NAIROBI. — Girls gang raped by soldiers then burned alive, boys castrated, armies of child fighters: the litany of atrocities in South Sudan’s civil war is growing, with the international community apparently powerless to stop the fighting.
As the world’s youngest nation prepares to mark its fourth year of independence from Sudan today, South Sudan finds itself in the ignominious position of being “lower in terms of human development than just about every other place on earth,” according to a UN report documenting the ravages of the war.
Analysts warn the only obvious diplomatic leverage left to pressure the warring parties into making peace – sanctions — could actually worsen the conflict.
The war began in December 2013 when President Salva Kiir accused his former deputy Riek Machar of planning a coup, setting off a cycle of retaliatory killings across the country that has split the impoverished landlocked nation along ethnic lines.
Kiir and Machar have accepted “collective responsibility for the crisis”, but the 18-month-old war, in which tens of thousands have been killed, rumbles on with no end in sight.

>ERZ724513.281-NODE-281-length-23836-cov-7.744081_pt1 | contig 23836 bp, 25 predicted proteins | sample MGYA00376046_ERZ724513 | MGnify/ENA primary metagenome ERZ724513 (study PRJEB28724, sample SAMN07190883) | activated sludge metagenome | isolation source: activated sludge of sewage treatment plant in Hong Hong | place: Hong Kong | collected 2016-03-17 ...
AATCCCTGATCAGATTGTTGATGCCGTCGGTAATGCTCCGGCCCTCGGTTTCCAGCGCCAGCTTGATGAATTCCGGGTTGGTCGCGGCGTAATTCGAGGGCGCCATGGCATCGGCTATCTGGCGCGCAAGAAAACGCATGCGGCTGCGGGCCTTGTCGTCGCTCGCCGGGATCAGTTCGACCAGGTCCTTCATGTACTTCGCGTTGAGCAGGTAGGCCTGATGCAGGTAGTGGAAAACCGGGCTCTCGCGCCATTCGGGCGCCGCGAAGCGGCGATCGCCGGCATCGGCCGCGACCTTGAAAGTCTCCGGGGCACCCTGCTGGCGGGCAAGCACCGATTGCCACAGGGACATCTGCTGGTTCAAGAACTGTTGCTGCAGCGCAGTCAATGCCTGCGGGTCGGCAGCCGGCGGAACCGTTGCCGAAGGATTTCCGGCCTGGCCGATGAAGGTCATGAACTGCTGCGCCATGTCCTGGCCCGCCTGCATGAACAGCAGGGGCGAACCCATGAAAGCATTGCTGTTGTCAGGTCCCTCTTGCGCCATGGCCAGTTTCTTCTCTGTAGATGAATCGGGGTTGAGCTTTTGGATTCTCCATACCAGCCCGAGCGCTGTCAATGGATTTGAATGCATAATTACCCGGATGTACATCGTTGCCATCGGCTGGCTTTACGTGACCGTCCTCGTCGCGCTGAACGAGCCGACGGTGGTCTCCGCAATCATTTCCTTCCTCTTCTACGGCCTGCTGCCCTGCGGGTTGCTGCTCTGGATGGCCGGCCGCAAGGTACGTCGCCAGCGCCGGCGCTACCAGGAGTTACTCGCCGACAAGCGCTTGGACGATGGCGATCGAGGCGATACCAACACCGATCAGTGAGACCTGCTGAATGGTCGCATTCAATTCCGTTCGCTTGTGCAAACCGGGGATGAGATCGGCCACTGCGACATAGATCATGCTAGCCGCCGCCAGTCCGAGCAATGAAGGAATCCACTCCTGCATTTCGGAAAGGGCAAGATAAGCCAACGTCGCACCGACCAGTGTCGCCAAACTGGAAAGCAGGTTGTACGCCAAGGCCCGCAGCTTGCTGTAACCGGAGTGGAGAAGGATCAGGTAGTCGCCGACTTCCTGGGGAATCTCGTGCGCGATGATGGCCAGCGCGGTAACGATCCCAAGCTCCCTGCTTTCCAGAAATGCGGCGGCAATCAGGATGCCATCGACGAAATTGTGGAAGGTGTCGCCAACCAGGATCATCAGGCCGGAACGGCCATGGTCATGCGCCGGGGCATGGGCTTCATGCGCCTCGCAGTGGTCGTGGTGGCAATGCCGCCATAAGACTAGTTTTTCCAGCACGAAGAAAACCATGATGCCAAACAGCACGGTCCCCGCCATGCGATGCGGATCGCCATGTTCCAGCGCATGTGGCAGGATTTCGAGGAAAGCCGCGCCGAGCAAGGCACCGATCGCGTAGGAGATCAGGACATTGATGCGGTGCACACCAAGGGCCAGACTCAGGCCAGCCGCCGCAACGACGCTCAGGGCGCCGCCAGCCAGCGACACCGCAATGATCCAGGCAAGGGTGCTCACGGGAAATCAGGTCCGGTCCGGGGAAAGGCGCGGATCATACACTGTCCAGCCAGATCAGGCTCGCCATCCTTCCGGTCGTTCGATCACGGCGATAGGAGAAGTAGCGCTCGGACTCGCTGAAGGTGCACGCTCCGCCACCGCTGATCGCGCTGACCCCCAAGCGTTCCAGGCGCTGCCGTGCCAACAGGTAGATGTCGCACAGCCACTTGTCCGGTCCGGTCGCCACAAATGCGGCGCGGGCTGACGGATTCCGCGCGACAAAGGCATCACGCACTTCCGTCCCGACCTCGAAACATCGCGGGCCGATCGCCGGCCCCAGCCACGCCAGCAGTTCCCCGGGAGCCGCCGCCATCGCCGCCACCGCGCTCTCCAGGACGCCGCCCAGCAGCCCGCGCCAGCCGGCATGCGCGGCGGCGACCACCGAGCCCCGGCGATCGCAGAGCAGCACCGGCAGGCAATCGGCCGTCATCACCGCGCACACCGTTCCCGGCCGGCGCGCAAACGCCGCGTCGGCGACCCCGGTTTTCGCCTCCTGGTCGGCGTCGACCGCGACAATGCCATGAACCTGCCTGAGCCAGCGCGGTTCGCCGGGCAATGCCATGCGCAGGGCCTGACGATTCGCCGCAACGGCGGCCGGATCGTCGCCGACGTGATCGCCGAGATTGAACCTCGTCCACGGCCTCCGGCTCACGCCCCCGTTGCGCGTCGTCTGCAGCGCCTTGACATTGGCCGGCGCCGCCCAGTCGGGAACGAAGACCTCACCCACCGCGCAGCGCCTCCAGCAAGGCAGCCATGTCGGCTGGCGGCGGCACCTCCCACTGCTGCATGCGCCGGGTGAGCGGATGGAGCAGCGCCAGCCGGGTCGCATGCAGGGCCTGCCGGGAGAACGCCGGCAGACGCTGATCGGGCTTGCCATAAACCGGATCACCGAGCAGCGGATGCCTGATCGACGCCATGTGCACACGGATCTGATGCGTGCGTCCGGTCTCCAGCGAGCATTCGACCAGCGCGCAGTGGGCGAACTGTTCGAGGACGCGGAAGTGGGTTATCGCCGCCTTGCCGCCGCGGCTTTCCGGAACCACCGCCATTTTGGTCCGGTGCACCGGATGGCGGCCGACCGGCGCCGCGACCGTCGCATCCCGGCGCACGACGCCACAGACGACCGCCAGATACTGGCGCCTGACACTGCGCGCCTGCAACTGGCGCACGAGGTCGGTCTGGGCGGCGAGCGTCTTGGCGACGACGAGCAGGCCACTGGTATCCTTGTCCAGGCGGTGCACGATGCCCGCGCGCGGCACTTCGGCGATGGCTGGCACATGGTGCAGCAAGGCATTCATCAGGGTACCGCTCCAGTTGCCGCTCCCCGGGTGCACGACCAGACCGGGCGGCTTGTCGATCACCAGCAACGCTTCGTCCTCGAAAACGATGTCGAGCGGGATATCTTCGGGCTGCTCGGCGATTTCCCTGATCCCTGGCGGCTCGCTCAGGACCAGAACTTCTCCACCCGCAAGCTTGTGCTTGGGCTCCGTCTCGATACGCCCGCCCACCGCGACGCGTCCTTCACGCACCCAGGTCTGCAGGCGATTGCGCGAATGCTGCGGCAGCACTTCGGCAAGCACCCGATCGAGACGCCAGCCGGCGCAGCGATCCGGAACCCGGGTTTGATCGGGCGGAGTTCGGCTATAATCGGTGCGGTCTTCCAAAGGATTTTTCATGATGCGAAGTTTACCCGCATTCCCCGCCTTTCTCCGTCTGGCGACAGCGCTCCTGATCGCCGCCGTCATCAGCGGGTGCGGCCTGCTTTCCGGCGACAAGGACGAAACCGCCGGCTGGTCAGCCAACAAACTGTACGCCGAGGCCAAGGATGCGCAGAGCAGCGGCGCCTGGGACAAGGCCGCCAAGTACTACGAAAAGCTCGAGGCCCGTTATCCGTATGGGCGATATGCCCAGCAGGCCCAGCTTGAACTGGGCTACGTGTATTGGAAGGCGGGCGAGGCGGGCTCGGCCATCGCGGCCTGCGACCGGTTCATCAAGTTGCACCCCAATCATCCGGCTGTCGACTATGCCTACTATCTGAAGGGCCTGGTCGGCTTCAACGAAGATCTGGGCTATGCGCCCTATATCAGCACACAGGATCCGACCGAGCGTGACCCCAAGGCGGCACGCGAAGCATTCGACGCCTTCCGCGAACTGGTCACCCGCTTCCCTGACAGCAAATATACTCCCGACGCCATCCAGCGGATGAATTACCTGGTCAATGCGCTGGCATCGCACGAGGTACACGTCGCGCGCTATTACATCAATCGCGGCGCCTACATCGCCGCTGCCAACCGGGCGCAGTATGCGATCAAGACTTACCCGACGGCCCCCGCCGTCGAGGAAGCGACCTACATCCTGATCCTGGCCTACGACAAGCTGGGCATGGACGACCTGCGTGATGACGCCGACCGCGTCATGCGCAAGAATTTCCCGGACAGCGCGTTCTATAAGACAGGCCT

At least seven ceasefires have been agreed and broken. When Kiir and Machar last met in late June they failed to even agree a deal on paper, with the talks failing to “bear any tangible results”, a rebel spokesman said.
Last week, the — Security Council imposed a travel ban and asset freeze on six commanders — three from the government side and three rebels.
“Those who commit atrocities and undermine peace will face consequences,” the US Ambassador to the UN Samantha Power said. But three of those named had already been slapped with European Union and United States sanctions that have failed to stem the violence, as asset freezes and travel bans mean little to battlefield commanders.
The International Crisis Group warned UN sanctions on those directing the fighting — the calls for sanctions have stopped short of naming Kiir and Machar — could “turn individuals and communities in South Sudan who currently favour a peace agreement against the international community”.
But UN reports of a “new brutality and intensity” of violence with a “scope and level of cruelty that suggests a depth of antipathy that exceeds political differences,” indicates little, if any, appetite for peace.
John Prendergast, from the US-based Enough Project campaign group, said sanctions could “combat the climate of impunity” but said more were needed “on officials higher up the flagpole of authority”.
Billions of dollars in aid and development funds have poured in since a 2005 peace deal with Khartoum that ended a decades-long civil war and paved the way to an overwhelming vote for independence in 2011. — AFP.